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John van der Kamp

This study investigated whether soccer penalty-takers can exploit predictive information from the goalkeeper’s actions. Eight low- and seven high-skilled participants kicked balls in a penalty task with the goalkeeper’s action displayed on a large screen. The goalkeeper initiated his dive either before, at or after the ball was struck. The percentage of balls shot to the empty half of the goal was not above chance when the participants could only rely on predictive information. Gaze patterns suggested that the need to fixate the target location to maintain aiming accuracy hindered perceptual anticipation. It is argued that penalty-takers should select a target location in advance of the run-up to the ball and disregard the goalkeeper’s actions.

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Philip Furley, Matt Dicks and Daniel Memmert

In the present article, we investigate the effects of specific nonverbal behaviors signaling dominance and submissiveness on impression formation and outcome expectation in the soccer penalty kick situation. In Experiment 1, results indicated that penalty takers with dominant body language are perceived more positively by soccer goalkeepers and players and are expected to perform better than players with a submissive body language. This effect was similar for both video and point-light displays. Moreover, in contrast to previous studies, we found no effect of clothing (red vs. white) in the video condition. In Experiment 2, we used the implicit association test to demonstrate that dominant body language is implicitly associated with a positive soccer player schema whereas submissive body language is implicitly associated with a negative soccer player schema. The implications of our findings are discussed with reference to future implications for theory and research in the study of person perception in sport.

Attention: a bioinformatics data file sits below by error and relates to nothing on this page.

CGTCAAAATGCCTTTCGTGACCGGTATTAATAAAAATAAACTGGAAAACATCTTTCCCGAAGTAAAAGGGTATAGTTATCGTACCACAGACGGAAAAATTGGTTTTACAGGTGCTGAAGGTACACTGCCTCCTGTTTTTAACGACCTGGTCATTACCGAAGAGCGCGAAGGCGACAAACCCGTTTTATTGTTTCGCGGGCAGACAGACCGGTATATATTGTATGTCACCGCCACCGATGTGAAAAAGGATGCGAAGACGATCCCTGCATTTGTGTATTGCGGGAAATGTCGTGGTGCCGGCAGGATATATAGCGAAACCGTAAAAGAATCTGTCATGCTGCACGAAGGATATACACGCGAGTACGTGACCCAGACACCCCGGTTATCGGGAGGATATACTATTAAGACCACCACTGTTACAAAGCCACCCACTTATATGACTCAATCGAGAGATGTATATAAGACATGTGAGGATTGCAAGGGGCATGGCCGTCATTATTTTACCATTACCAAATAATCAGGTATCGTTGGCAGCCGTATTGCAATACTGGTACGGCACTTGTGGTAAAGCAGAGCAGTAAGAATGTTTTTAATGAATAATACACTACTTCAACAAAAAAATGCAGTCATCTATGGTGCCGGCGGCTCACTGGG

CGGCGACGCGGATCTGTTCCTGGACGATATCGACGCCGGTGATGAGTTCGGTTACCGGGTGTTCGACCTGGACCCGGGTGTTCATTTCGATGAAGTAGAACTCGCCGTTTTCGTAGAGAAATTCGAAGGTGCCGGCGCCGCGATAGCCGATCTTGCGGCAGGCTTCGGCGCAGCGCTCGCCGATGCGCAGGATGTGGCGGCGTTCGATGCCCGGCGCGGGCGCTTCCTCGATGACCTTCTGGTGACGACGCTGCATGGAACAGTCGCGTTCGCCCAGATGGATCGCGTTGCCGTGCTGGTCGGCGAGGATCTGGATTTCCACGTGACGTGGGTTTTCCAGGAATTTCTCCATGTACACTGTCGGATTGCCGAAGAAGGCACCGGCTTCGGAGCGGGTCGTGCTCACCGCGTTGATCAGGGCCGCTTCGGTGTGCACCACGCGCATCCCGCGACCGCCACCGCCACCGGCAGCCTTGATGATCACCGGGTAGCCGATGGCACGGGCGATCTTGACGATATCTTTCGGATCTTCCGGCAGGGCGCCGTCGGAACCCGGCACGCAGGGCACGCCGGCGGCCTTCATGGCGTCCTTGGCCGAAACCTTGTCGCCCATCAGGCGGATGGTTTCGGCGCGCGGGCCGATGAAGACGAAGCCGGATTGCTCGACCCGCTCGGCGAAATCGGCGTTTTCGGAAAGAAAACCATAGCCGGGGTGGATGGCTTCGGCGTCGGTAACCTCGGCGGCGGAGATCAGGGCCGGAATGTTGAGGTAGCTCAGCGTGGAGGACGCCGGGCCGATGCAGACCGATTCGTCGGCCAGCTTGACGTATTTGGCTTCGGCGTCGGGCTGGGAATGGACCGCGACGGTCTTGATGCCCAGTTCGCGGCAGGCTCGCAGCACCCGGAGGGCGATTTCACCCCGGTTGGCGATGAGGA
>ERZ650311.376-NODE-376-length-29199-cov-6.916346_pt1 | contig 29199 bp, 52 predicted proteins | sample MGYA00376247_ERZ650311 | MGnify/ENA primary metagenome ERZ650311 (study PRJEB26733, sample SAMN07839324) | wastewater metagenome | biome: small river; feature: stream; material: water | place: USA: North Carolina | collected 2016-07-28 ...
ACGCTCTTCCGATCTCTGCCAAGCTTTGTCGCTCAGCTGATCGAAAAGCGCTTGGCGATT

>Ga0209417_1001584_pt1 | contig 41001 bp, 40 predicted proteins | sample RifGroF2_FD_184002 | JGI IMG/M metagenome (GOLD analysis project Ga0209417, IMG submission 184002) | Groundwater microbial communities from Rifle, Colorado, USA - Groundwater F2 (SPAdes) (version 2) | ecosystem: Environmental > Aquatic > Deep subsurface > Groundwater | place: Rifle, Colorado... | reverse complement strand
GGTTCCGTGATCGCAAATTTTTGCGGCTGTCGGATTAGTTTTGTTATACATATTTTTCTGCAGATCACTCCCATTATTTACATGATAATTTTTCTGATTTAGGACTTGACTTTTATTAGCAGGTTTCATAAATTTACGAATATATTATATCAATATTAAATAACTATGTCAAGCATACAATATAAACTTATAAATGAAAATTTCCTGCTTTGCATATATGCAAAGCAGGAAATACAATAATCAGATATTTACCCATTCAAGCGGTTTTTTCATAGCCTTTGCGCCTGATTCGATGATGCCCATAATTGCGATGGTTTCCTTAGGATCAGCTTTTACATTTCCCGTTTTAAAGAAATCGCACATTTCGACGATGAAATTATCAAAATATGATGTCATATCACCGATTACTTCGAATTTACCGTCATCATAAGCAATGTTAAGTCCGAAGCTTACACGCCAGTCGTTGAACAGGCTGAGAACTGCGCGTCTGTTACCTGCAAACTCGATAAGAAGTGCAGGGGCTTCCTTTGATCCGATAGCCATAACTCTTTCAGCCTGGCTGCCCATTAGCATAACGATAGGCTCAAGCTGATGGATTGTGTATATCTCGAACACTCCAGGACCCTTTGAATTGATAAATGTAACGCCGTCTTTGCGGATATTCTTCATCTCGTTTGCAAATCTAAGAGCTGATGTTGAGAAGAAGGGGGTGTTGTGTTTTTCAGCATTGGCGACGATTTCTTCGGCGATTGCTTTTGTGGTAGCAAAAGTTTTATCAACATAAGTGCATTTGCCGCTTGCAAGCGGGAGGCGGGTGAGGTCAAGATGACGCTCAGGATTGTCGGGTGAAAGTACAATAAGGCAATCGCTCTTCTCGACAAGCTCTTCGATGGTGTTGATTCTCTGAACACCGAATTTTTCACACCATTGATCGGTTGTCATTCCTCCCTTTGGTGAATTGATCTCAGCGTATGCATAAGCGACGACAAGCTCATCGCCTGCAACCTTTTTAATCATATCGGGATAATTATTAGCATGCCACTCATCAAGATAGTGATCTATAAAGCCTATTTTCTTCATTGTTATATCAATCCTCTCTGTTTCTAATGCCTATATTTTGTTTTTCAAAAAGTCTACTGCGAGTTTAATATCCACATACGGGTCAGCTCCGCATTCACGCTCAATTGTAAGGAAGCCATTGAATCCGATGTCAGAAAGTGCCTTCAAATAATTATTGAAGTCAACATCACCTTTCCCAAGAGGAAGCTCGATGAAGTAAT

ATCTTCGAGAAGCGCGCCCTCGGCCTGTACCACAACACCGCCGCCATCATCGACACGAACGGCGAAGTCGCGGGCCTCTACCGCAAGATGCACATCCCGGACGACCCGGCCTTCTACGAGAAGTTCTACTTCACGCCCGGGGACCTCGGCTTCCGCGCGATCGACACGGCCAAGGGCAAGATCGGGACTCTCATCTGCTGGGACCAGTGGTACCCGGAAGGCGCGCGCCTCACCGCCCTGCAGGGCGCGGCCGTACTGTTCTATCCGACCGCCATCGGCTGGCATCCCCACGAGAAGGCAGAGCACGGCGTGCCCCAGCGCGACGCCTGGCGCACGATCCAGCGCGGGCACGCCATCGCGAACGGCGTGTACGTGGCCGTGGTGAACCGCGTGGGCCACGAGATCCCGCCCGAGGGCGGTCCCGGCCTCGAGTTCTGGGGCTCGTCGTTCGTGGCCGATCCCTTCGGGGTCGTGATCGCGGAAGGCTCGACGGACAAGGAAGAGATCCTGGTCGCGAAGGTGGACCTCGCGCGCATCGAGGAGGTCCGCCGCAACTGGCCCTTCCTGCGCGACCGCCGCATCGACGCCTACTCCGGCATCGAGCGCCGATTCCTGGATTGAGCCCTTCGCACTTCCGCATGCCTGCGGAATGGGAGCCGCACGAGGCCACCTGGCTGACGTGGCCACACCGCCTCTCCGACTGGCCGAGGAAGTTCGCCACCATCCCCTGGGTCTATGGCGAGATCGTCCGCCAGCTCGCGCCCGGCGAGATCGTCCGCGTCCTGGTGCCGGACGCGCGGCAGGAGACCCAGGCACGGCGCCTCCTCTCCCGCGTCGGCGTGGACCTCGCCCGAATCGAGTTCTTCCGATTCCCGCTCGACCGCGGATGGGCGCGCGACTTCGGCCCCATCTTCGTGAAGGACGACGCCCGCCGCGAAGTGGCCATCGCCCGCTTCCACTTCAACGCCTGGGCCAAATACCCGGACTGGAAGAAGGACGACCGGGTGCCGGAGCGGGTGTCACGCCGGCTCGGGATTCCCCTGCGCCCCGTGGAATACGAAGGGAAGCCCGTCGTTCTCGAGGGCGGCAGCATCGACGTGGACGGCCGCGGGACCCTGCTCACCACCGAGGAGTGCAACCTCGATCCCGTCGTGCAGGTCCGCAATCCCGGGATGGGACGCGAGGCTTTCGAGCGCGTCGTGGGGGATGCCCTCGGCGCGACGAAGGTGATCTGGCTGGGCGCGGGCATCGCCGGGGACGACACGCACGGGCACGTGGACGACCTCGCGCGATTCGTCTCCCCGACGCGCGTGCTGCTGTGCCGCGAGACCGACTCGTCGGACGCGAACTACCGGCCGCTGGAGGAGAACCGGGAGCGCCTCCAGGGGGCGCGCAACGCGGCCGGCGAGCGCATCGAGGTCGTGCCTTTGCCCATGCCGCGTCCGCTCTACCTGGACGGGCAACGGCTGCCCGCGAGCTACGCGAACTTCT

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Martina Navarro, Nelson Miyamoto, John van der Kamp, Edgard Morya, Ronald Ranvaud and Geert J.P. Savelsbergh

We investigated the effects of high pressure on the point of no return or the minimum time required for a kicker to respond to the goalkeeper’s dive in a simulated penalty kick task. The goalkeeper moved to one side with different times available for the participants to direct the ball to the opposite side in low-pressure (acoustically isolated laboratory) and high-pressure situations (with a participative audience). One group of participants showed a significant lengthening of the point of no return under high pressure. With less time available, performance was at chance level. Unexpectedly, in a second group of participants, high pressure caused a qualitative change in which for short times available participants were inclined to aim in the direction of the goalkeeper’s move. The distinct effects of high pressure are discussed within attentional control theory to reflect a decreasing efficiency of the goal-driven attentional system, slowing down performance, and a decreasing effectiveness in inhibiting stimulus-driven behavior.